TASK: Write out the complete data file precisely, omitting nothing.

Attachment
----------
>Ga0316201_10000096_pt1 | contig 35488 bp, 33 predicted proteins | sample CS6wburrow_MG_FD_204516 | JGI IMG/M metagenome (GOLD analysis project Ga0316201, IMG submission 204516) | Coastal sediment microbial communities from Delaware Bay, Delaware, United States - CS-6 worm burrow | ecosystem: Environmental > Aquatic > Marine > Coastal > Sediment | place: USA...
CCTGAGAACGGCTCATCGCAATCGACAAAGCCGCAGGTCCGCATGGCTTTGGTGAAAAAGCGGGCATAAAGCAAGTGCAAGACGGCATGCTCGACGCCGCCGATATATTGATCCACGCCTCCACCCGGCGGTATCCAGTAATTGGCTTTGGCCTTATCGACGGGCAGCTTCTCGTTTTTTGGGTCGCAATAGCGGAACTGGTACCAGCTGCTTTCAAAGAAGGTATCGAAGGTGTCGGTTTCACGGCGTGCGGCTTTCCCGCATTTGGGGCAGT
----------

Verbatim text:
>Ga0316201_10000096_pt1 | contig 35488 bp, 33 predicted proteins | sample CS6wburrow_MG_FD_204516 | JGI IMG/M metagenome (GOLD analysis project Ga0316201, IMG submission 204516) | Coastal sediment microbial communities from Delaware Bay, Delaware, United States - CS-6 worm burrow | ecosystem: Environmental > Aquatic > Marine > Coastal > Sediment | place: USA...
CCTGAGAACGGCTCATCGCAATCGACAAAGCCGCAGGTCCGCATGGCTTTGGTGAAAAAGCGGGCATAAAGCAAGTGCAAGACGGCATGCTCGACGCCGCCGATATATTGATCCACGCCTCCACCCGGCGGTATCCAGTAATTGGCTTTGGCCTTATCGACGGGCAGCTTCTCGTTTTTTGGGTCGCAATAGCGGAACTGGTACCAGCTGCTTTCAAAGAAGGTATCGAAGGTGTCGGTTTCACGGCGTGCGGCTTTCCCGCATTTGGGGCAGT